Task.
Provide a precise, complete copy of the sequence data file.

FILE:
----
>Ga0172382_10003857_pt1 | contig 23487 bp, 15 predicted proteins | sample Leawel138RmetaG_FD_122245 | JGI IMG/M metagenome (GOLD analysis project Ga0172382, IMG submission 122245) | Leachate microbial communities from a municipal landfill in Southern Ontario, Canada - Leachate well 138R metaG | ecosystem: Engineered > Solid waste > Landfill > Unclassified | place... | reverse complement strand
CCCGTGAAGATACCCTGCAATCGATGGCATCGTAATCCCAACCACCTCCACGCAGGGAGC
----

>Ga0172382_10003857_pt1 | contig 23487 bp, 15 predicted proteins | sample Leawel138RmetaG_FD_122245 | JGI IMG/M metagenome (GOLD analysis project Ga0172382, IMG submission 122245) | Leachate microbial communities from a municipal landfill in Southern Ontario, Canada - Leachate well 138R metaG | ecosystem: Engineered > Solid waste > Landfill > Unclassified | place... | reverse complement strand
CCCGTGAAGATACCCTGCAATCGATGGCATCGTAATCCCAACCACCTCCACGCAGGGAGC